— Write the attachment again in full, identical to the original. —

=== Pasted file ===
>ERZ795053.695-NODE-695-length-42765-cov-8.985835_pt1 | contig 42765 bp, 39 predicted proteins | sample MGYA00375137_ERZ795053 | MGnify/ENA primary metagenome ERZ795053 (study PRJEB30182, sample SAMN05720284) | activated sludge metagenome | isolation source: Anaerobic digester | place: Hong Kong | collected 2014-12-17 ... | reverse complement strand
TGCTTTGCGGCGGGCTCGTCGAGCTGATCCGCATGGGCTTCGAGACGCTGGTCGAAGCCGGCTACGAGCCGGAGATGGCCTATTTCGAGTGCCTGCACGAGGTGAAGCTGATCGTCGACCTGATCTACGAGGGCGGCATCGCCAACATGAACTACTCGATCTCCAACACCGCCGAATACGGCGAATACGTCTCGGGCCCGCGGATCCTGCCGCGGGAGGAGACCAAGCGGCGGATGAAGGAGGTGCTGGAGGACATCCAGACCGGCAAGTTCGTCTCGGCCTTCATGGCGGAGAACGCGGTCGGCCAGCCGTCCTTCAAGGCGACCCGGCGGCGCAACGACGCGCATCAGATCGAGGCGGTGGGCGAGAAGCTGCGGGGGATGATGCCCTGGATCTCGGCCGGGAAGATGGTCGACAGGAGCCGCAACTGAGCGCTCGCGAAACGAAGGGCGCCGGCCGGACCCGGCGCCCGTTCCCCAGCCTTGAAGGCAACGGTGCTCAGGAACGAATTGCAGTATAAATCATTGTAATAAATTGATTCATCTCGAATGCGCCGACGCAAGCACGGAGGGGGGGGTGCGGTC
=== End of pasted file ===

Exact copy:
>ERZ795053.695-NODE-695-length-42765-cov-8.985835_pt1 | contig 42765 bp, 39 predicted proteins | sample MGYA00375137_ERZ795053 | MGnify/ENA primary metagenome ERZ795053 (study PRJEB30182, sample SAMN05720284) | activated sludge metagenome | isolation source: Anaerobic digester | place: Hong Kong | collected 2014-12-17 ... | reverse complement strand
TGCTTTGCGGCGGGCTCGTCGAGCTGATCCGCATGGGCTTCGAGACGCTGGTCGAAGCCGGCTACGAGCCGGAGATGGCCTATTTCGAGTGCCTGCACGAGGTGAAGCTGATCGTCGACCTGATCTACGAGGGCGGCATCGCCAACATGAACTACTCGATCTCCAACACCGCCGAATACGGCGAATACGTCTCGGGCCCGCGGATCCTGCCGCGGGAGGAGACCAAGCGGCGGATGAAGGAGGTGCTGGAGGACATCCAGACCGGCAAGTTCGTCTCGGCCTTCATGGCGGAGAACGCGGTCGGCCAGCCGTCCTTCAAGGCGACCCGGCGGCGCAACGACGCGCATCAGATCGAGGCGGTGGGCGAGAAGCTGCGGGGGATGATGCCCTGGATCTCGGCCGGGAAGATGGTCGACAGGAGCCGCAACTGAGCGCTCGCGAAACGAAGGGCGCCGGCCGGACCCGGCGCCCGTTCCCCAGCCTTGAAGGCAACGGTGCTCAGGAACGAATTGCAGTATAAATCATTGTAATAAATTGATTCATCTCGAATGCGCCGACGCAAGCACGGAGGGGGGGGTGCGGTC